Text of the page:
Delft University of Technology
Faculty Mechanical, Maritime and Materials Engineering
Transport Technology

A. Rahmouni Comparative review of Accelerating Moving Walkway Designs
Literature survey, Report 2007.TEL.7122, Transport Engineering and Logistics.

Conventional Moving Walkways (AMWs) can be classified into two types: belt systems and pallet systems. Belt systems make use of belts made of pure rubber or rubber reinforced by fabric layer and steel wires. The belt can be supported by a steel slider plate or rollers. Pallet systems can be classified in two classes: systems that make use of pallets moving over drums and system with pallets circulating in the horizontal plane. The first class of systems can make use of pallets supported by two wheels or by four wheels, the biggest advantages of the second class over the first are: the smaller required pit depth and the possibilities to construct curved sections.

There are four types of AMWs: multi-belt systems, roller systems, sliding-pallet systems and parallelogram-pallet systems. Multi-belt systems accelerate as a result of the small speed difference between the sequencing belts. The movement of the handrail and treadway of this system is not synchronized during acceleration. Roller systems make use of rollers to accelerate. Acceleration is achieved as a result of a small speed difference between the sequencing rollers. The movement of handrail and treadway of this system is completely synchronized. Sliding-pallet systems make use of sliding pallets. Passengers are accelerated as the distance between the pallets becomes larger and decelerated as the distance becomes smaller. The movement of handrail and treadway of this system is synchronized. Parallelogram-pallet systems make use of parallelogram pallets. By guiding the pallets in curved guide rails, the pallets move in such way that a side velocity factor is created. The side velocity factor of a pallet becomes larger until the pallet enters the high-speed zone. As a result, the resultant velocity formed by the side velocity and forward velocity increases. During deceleration the opposite process takes place. The movement of the handrail and acceleration zones of this system is not synchronized.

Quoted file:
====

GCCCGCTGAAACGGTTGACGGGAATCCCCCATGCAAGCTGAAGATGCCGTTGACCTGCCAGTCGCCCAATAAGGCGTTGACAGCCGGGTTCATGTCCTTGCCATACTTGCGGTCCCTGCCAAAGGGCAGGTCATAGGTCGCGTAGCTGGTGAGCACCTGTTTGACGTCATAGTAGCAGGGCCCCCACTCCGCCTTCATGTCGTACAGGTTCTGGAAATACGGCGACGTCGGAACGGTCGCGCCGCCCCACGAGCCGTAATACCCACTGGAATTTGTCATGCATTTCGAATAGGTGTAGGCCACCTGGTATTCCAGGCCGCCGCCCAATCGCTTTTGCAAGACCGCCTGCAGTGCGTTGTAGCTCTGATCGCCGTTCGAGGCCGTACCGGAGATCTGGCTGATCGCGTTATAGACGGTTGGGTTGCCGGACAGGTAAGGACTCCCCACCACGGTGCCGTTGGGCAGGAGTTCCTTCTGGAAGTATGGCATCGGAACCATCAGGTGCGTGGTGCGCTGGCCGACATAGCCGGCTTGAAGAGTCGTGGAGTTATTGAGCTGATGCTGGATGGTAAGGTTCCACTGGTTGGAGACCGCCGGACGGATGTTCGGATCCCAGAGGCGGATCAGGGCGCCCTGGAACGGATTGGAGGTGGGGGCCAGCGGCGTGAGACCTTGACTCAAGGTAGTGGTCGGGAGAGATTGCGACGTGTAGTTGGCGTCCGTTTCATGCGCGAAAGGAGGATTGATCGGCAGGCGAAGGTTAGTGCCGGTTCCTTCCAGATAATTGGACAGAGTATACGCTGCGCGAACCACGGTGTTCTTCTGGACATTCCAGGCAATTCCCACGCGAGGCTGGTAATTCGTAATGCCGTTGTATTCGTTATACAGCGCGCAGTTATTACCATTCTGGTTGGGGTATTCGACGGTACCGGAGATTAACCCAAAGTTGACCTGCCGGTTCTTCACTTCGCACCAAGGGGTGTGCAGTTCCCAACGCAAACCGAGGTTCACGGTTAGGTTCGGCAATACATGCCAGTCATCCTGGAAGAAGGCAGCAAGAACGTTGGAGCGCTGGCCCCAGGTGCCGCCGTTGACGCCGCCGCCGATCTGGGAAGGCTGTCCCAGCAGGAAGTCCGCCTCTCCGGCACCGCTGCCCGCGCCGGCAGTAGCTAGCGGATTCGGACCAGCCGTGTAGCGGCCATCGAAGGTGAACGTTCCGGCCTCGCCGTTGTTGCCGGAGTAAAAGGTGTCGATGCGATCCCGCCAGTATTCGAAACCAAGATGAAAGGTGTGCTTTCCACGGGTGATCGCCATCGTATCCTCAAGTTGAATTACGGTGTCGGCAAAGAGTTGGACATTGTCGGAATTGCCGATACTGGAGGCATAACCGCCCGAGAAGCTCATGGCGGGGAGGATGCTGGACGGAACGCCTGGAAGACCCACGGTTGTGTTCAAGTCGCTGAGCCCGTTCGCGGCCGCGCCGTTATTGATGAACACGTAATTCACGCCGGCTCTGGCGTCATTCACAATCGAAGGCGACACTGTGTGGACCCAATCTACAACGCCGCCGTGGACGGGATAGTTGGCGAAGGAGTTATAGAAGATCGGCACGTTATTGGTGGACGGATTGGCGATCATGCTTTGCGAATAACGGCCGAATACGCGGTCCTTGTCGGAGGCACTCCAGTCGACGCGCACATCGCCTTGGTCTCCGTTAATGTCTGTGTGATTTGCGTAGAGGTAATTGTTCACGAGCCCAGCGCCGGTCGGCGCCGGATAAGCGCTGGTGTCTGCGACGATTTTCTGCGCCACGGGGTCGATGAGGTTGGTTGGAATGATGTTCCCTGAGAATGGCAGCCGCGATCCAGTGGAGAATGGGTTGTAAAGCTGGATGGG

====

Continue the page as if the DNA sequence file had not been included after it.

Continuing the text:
AMWs have the capability to accelerate, hence they are able to transport people in a faster way than CMWs. However they consist of more components and are therefore much more complicated. To achieve a continuous change in speed, accelerating pallet systems make use of a folding drive chain, drive axle or chains in combination with sprockets. The drive mechanism of their handrail is also composed of a large number of components. CMWs make use of a simple drive chain, and contain a simple handrail system. Accelerating belt systems consist of multi belts installed in series. Therefore they contain more components than conventional belt systems (make use of a single belt). The level of complexity of the construction of accelerating and Conventional belt systems is nearly the same, because they contain the same type of components. The higher speed of accelerating systems does not effect the theoretical and practical capacity. Thus, conventional and accelerating systems with the same width and the same entrance speed have the same capacity.

There are several factors which encourage or discourage the implementation of an AMW. Encouraging factors are: reduction of the journey time of passengers, increase of the service level and the ability to transport people over larger walking distances. There are three discouraging factors. Firstly, safety problems can occur at the beginning of the implementation period, because people are not yet used to the system. Secondly, AMWs are expensive, mainly because they are new. In general products are expensive during the introduction stage because manufacturers want to earn back the R&D costs made and because the products are traded in smaller scales.

Third, AMWs that are used to bridge large distances could form some flexibility barriers. People who want to cross over should walk large distances around the system. Those who want to bridge shorter distances are not able to make use of them.

The system characteristics of AMWs can be determined by analyzing the properties of the construction. By assessing the characteristics, strengths and weaknesses of each AMW can be made visible. The assessments made are expressed in scores between one and four. The higher the score, the more positive the assessment is. In table 1 the assessments of the characteristics of AMWs expressed in scores are summarized.

Reports on Transport Engineering and Logistics (in Dutch)
Modified: 2007.03.14; , TU Delft / 3mE / TT / LT.